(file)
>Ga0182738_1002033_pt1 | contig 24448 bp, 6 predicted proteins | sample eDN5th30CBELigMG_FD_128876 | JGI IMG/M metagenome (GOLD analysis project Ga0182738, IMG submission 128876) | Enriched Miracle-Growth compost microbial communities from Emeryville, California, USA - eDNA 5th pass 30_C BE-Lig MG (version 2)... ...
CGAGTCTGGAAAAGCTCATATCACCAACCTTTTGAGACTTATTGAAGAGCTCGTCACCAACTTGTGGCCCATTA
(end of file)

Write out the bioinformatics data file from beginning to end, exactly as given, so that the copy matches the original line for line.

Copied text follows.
>Ga0182738_1002033_pt1 | contig 24448 bp, 6 predicted proteins | sample eDN5th30CBELigMG_FD_128876 | JGI IMG/M metagenome (GOLD analysis project Ga0182738, IMG submission 128876) | Enriched Miracle-Growth compost microbial communities from Emeryville, California, USA - eDNA 5th pass 30_C BE-Lig MG (version 2)... ...
CGAGTCTGGAAAAGCTCATATCACCAACCTTTTGAGACTTATTGAAGAGCTCGTCACCAACTTGTGGCCCATTA